In 2002, the first generation of plastic tube digester was basically made out of two Polythene layers. The latest generation PTD was developed by Pioneer and is sold by the other companies as well. The digester bag material is composed of a double layer; 300 micron UV treated Polythene reinforced with fiberglass. The thickness and the UV treatment increased the digesters' potential lifespan, which according to the supplier is estimated to be up to 15 years. The companies are distributing two digester sizes of 6 and 16 m3, costing about $500 and $800 respectively. This includes the stove, gas pipes, installation, as well as transportation to most parts of Kenya but excludes the cost of digging the trench.
Un-inflated digester bag after installation
PTD in use with gas pipe and inlet in the back
Plastic Tube Digester (PTD) Performance
Findings indicate that most of the users are quite satisfied with their PTD. The GIZ authorized survey covered 35 digesters; another 4 were discovered to be decommissioned for various reasons. It found that out of these, 29 (or about 80%) were in good working condition. Six digesters were not operating, because either the digester (four households) burst after animals/children stepped on it or in another case the pipe to the stove was disconnected. The remaining digester was out of use due to a thick layer of scum that drastically reduced its gas production. Matiri and Kiruiro found in their survey even better results as all 60 digesters visited were in use.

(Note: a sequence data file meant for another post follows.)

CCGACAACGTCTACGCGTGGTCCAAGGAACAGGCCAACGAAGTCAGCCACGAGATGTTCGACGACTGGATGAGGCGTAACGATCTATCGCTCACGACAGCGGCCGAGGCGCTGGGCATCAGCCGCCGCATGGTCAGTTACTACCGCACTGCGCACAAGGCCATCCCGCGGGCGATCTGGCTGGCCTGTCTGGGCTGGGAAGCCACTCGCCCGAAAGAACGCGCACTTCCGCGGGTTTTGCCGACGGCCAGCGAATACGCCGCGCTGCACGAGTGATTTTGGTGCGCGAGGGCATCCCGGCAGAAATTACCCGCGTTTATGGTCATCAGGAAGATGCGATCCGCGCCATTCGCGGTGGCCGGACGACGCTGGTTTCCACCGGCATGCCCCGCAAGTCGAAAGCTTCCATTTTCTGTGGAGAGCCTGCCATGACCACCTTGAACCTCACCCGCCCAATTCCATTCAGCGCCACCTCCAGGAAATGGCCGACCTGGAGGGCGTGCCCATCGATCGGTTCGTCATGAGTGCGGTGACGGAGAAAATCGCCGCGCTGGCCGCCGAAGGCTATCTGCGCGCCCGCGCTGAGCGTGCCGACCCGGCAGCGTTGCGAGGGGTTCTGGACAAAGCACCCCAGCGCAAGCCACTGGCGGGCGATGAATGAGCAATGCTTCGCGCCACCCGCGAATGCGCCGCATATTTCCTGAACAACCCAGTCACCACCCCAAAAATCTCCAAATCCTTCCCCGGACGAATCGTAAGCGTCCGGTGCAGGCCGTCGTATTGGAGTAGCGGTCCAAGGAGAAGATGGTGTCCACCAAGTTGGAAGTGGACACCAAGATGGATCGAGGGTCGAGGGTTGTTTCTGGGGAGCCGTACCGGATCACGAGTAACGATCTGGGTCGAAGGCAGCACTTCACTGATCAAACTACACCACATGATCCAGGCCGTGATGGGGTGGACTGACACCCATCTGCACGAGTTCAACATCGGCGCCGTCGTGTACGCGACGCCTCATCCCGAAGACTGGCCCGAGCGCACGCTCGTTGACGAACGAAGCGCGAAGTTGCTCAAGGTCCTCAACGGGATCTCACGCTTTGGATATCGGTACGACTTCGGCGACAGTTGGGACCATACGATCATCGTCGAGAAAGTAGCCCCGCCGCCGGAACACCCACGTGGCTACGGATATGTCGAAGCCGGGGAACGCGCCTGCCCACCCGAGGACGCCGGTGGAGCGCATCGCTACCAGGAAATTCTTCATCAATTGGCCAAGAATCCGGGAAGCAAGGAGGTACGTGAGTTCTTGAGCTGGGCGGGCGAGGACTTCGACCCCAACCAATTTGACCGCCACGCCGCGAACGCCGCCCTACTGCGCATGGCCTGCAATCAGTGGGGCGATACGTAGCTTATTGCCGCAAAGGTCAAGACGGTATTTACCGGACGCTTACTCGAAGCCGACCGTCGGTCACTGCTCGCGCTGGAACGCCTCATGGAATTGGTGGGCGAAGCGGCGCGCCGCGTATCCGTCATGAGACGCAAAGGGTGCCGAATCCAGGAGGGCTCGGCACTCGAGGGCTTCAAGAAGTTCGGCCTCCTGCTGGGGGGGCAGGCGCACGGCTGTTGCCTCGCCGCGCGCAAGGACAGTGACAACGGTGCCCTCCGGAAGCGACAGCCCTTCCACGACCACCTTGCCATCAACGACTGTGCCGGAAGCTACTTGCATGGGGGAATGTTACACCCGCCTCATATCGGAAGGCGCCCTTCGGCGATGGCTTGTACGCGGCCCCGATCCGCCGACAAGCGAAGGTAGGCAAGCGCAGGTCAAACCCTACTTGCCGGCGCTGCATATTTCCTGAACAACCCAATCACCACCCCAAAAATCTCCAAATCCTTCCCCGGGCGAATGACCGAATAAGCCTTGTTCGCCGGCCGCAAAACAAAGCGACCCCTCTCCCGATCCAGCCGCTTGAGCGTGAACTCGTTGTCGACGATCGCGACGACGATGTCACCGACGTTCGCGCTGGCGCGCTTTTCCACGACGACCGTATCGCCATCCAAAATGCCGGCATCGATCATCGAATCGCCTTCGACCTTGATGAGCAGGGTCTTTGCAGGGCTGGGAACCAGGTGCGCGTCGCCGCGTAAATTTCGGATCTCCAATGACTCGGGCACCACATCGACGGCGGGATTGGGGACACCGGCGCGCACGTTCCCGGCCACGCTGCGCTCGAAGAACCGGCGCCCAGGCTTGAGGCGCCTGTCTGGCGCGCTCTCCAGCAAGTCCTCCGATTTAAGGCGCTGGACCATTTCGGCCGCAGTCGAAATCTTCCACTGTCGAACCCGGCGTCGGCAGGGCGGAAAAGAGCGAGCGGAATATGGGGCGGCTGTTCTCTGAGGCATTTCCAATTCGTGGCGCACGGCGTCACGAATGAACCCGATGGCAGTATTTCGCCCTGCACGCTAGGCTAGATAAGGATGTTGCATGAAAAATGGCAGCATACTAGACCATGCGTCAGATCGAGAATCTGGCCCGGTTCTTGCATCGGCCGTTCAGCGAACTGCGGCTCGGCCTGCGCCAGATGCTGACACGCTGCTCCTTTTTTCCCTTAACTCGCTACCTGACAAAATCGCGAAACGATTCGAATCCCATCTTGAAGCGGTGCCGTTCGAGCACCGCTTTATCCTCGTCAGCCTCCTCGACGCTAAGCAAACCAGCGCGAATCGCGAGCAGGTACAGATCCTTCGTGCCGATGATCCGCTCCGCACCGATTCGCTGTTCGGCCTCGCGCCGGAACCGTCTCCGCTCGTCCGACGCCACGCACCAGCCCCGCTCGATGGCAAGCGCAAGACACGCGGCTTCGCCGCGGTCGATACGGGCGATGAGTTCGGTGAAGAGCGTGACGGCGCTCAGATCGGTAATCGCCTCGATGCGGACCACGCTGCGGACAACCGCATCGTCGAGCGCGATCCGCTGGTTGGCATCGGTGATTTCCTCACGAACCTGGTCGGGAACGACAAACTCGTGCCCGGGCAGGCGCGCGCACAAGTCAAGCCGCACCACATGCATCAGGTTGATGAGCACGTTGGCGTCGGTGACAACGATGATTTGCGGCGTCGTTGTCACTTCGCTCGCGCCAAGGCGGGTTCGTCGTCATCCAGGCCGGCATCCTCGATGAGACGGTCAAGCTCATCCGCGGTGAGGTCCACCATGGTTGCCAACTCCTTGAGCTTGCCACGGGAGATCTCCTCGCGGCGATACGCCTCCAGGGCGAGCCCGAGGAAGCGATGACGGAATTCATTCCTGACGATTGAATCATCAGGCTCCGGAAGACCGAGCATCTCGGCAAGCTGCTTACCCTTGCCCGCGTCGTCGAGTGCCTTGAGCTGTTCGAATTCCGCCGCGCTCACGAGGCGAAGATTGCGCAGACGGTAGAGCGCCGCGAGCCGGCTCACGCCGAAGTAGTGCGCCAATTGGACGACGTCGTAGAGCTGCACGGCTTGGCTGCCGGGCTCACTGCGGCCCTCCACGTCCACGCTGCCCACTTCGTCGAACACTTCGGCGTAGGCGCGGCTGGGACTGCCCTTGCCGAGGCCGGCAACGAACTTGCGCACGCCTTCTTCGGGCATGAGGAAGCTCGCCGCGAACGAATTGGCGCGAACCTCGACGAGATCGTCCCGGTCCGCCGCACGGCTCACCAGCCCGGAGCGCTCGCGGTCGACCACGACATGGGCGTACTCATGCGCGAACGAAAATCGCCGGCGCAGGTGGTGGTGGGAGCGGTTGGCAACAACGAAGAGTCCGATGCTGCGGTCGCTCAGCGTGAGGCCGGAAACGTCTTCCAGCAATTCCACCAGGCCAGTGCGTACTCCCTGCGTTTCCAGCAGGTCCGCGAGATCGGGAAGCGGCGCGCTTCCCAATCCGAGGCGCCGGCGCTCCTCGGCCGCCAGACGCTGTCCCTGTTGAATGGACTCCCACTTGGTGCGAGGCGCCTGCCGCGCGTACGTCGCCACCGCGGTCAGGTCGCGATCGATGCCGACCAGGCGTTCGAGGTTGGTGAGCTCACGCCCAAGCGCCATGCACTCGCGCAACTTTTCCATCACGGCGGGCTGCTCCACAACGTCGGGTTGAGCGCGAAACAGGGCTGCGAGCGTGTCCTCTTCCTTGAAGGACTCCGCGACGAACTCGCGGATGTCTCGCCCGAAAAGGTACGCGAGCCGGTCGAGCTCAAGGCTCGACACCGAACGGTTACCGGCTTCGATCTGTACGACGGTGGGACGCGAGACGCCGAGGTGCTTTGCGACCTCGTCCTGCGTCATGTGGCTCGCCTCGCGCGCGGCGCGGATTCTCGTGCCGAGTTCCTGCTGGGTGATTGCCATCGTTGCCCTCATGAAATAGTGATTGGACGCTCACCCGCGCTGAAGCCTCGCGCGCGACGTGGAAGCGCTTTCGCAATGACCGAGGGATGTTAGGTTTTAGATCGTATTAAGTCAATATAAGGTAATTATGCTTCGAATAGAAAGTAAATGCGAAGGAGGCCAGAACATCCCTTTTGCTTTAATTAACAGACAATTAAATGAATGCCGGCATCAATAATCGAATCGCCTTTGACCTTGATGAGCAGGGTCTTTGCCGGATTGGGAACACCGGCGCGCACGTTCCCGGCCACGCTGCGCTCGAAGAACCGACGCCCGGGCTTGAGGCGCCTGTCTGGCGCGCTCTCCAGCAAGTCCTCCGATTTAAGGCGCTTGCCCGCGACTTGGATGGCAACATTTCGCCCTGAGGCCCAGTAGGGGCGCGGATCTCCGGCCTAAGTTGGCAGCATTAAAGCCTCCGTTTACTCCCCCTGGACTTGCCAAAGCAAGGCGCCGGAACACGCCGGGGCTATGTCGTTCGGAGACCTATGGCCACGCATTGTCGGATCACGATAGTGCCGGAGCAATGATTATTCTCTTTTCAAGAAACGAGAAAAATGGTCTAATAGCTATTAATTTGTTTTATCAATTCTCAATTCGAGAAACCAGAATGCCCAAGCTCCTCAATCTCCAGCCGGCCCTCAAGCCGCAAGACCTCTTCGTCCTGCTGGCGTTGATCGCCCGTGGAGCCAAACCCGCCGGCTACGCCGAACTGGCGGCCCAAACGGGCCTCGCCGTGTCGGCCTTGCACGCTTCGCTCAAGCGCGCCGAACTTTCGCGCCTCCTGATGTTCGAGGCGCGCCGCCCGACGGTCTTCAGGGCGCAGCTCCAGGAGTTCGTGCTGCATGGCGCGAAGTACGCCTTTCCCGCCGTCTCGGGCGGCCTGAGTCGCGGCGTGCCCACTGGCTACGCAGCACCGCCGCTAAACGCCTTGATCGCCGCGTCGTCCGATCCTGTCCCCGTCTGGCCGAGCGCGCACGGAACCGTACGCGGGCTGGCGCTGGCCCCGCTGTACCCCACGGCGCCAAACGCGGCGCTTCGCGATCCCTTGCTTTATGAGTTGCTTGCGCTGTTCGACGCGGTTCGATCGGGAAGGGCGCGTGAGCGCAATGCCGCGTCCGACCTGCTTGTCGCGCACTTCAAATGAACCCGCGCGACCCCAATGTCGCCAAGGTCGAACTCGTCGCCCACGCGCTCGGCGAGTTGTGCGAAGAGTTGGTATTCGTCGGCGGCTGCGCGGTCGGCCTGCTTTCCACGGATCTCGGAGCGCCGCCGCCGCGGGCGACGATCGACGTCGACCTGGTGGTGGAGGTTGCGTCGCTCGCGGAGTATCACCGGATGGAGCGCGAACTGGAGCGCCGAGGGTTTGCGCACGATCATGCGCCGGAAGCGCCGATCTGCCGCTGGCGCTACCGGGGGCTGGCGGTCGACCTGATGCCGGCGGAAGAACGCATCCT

Both studies confirm: PTD users receive similar benefits as the ones provided by masonry digesters. Households use less charcoal and firewood and therefore save time (especially for women) and money. Most digesters produce enough gas to cook nearly all of the family’s meals (about five hours per day). Owners also mentioned improvements in sanitation and air quality due to the better disposal of dung.
Three central problems specifically related to the PTD technology itself can be identified: insufficient gas production, low gas pressure and the vulnerability of the digester bag. The first two issues are connected. Temperature variations inside the digester lead to low gas production and pressure in the morning and evening hours. Many households place some weight on top of the digester bag to increase gas pressure. The usage of a gas storage bag, as practiced in the South American GIZ EnDev program, is also an inexpensive way to store more gas and increase pressure. The low gas pressure does not allow the use of a biogas lamp but with the now available Solar LED lights, this should no longer be an issue.
The main reason for households to abandon their PTD is the digester bag’s vulnerability to piercing or bursting. In order to avoid this, the usage of a fence is recommended. One owner had fixed the bag with a bicycle repair kit.
Further research is necessary regarding the optimization of the retention time and the stabilization of the temperature.
PTDs have certain weaknesses compared to the masonry models. But the fact that these plastic tube digesters are successfully operating in some areas of Kenya (mostly without subsidy support) shows that the technology should not be discarded. Instead, it should be followed more closely to see where and under which conditions it can be an alternative option for households in Kenya and other countries in the region, who are interested to invest in biogas.